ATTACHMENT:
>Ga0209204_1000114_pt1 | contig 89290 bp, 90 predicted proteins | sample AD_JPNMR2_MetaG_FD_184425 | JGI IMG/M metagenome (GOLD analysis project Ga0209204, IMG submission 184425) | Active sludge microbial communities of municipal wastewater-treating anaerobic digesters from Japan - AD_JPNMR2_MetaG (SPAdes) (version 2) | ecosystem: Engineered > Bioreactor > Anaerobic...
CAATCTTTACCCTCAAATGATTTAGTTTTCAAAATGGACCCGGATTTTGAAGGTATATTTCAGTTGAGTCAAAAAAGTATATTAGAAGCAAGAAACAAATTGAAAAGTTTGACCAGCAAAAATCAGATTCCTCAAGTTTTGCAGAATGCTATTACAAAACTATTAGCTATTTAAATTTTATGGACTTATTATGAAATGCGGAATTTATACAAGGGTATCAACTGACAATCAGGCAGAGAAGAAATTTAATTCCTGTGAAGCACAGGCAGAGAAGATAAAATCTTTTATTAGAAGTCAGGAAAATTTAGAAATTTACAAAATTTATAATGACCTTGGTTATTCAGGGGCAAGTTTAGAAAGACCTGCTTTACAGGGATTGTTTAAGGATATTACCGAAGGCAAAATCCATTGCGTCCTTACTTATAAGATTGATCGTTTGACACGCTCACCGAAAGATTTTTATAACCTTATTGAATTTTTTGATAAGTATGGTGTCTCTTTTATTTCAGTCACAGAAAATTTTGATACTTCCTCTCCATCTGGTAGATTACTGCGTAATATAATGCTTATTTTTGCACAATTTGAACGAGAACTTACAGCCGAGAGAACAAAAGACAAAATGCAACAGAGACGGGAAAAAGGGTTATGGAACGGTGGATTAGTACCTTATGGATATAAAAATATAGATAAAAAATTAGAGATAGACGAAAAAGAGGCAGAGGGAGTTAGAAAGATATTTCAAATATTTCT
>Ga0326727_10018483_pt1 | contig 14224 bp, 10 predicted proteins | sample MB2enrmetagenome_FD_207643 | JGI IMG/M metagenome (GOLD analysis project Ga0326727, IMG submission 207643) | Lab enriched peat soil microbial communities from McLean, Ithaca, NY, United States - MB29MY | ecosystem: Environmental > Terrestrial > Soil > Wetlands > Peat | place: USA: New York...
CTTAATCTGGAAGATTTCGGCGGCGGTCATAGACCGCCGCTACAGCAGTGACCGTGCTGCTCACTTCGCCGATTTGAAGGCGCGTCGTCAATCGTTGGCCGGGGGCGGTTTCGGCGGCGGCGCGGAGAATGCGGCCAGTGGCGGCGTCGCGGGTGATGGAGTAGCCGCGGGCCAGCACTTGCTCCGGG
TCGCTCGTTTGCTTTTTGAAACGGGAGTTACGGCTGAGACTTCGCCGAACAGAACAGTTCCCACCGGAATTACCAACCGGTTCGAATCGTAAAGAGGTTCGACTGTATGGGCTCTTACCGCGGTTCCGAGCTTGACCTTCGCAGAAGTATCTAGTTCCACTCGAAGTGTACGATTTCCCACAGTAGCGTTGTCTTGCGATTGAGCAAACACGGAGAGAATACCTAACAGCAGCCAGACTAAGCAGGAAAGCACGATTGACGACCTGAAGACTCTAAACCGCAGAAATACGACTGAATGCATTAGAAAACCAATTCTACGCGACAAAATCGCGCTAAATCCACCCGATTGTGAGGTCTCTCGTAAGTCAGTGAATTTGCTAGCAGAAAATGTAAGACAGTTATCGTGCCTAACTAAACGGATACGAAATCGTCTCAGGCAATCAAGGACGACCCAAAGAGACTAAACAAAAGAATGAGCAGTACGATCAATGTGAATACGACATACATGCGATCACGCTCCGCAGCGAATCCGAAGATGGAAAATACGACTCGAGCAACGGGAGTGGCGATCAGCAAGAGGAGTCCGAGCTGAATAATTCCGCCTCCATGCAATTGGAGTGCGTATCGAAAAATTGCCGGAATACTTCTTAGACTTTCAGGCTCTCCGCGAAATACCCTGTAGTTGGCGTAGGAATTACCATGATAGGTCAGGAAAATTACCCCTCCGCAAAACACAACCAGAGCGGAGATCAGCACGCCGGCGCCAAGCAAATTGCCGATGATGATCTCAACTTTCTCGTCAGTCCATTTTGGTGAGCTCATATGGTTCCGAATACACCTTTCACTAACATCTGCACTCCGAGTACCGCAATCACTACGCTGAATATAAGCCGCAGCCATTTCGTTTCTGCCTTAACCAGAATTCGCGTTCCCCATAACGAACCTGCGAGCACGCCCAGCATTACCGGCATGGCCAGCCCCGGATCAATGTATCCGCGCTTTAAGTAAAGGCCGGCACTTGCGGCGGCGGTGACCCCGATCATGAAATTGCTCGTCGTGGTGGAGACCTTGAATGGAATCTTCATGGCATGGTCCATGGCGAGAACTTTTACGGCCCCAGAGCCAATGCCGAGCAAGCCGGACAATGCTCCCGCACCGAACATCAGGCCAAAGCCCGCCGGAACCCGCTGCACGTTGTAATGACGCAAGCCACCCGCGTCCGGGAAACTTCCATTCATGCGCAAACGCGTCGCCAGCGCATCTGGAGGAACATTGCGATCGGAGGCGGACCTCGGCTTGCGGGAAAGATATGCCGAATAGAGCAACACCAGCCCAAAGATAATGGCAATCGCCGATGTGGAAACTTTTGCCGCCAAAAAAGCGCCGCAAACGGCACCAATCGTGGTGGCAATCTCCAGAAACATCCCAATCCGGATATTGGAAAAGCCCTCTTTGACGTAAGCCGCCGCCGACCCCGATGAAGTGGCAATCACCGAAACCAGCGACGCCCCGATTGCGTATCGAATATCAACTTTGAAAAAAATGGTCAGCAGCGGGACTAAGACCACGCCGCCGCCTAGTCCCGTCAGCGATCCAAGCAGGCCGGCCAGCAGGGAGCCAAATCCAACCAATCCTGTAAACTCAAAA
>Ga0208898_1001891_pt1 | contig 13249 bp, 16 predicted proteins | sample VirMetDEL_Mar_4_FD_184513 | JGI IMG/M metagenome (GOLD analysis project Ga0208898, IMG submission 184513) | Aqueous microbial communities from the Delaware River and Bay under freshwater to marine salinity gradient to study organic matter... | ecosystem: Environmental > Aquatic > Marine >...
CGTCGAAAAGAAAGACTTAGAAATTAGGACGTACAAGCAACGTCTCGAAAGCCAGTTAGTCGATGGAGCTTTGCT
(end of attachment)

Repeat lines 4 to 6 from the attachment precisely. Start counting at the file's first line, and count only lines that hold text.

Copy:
CTTAATCTGGAAGATTTCGGCGGCGGTCATAGACCGCCGCTACAGCAGTGACCGTGCTGCTCACTTCGCCGATTTGAAGGCGCGTCGTCAATCGTTGGCCGGGGGCGGTTTCGGCGGCGGCGCGGAGAATGCGGCCAGTGGCGGCGTCGCGGGTGATGGAGTAGCCGCGGGCCAGCACTTGCTCCGGG
TCGCTCGTTTGCTTTTTGAAACGGGAGTTACGGCTGAGACTTCGCCGAACAGAACAGTTCCCACCGGAATTACCAACCGGTTCGAATCGTAAAGAGGTTCGACTGTATGGGCTCTTACCGCGGTTCCGAGCTTGACCTTCGCAGAAGTATCTAGTTCCACTCGAAGTGTACGATTTCCCACAGTAGCGTTGTCTTGCGATTGAGCAAACACGGAGAGAATACCTAACAGCAGCCAGACTAAGCAGGAAAGCACGATTGACGACCTGAAGACTCTAAACCGCAGAAATACGACTGAATGCATTAGAAAACCAATTCTACGCGACAAAATCGCGCTAAATCCACCCGATTGTGAGGTCTCTCGTAAGTCAGTGAATTTGCTAGCAGAAAATGTAAGACAGTTATCGTGCCTAACTAAACGGATACGAAATCGTCTCAGGCAATCAAGGACGACCCAAAGAGACTAAACAAAAGAATGAGCAGTACGATCAATGTGAATACGACATACATGCGATCACGCTCCGCAGCGAATCCGAAGATGGAAAATACGACTCGAGCAACGGGAGTGGCGATCAGCAAGAGGAGTCCGAGCTGAATAATTCCGCCTCCATGCAATTGGAGTGCGTATCGAAAAATTGCCGGAATACTTCTTAGACTTTCAGGCTCTCCGCGAAATACCCTGTAGTTGGCGTAGGAATTACCATGATAGGTCAGGAAAATTACCCCTCCGCAAAACACAACCAGAGCGGAGATCAGCACGCCGGCGCCAAGCAAATTGCCGATGATGATCTCAACTTTCTCGTCAGTCCATTTTGGTGAGCTCATATGGTTCCGAATACACCTTTCACTAACATCTGCACTCCGAGTACCGCAATCACTACGCTGAATATAAGCCGCAGCCATTTCGTTTCTGCCTTAACCAGAATTCGCGTTCCCCATAACGAACCTGCGAGCACGCCCAGCATTACCGGCATGGCCAGCCCCGGATCAATGTATCCGCGCTTTAAGTAAAGGCCGGCACTTGCGGCGGCGGTGACCCCGATCATGAAATTGCTCGTCGTGGTGGAGACCTTGAATGGAATCTTCATGGCATGGTCCATGGCGAGAACTTTTACGGCCCCAGAGCCAATGCCGAGCAAGCCGGACAATGCTCCCGCACCGAACATCAGGCCAAAGCCCGCCGGAACCCGCTGCACGTTGTAATGACGCAAGCCACCCGCGTCCGGGAAACTTCCATTCATGCGCAAACGCGTCGCCAGCGCATCTGGAGGAACATTGCGATCGGAGGCGGACCTCGGCTTGCGGGAAAGATATGCCGAATAGAGCAACACCAGCCCAAAGATAATGGCAATCGCCGATGTGGAAACTTTTGCCGCCAAAAAAGCGCCGCAAACGGCACCAATCGTGGTGGCAATCTCCAGAAACATCCCAATCCGGATATTGGAAAAGCCCTCTTTGACGTAAGCCGCCGCCGACCCCGATGAAGTGGCAATCACCGAAACCAGCGACGCCCCGATTGCGTATCGAATATCAACTTTGAAAAAAATGGTCAGCAGCGGGACTAAGACCACGCCGCCGCCTAGTCCCGTCAGCGATCCAAGCAGGCCGGCCAGCAGGGAGCCAAATCCAACCAATCCTGTAAACTCAAAA
>Ga0208898_1001891_pt1 | contig 13249 bp, 16 predicted proteins | sample VirMetDEL_Mar_4_FD_184513 | JGI IMG/M metagenome (GOLD analysis project Ga0208898, IMG submission 184513) | Aqueous microbial communities from the Delaware River and Bay under freshwater to marine salinity gradient to study organic matter... | ecosystem: Environmental > Aquatic > Marine >...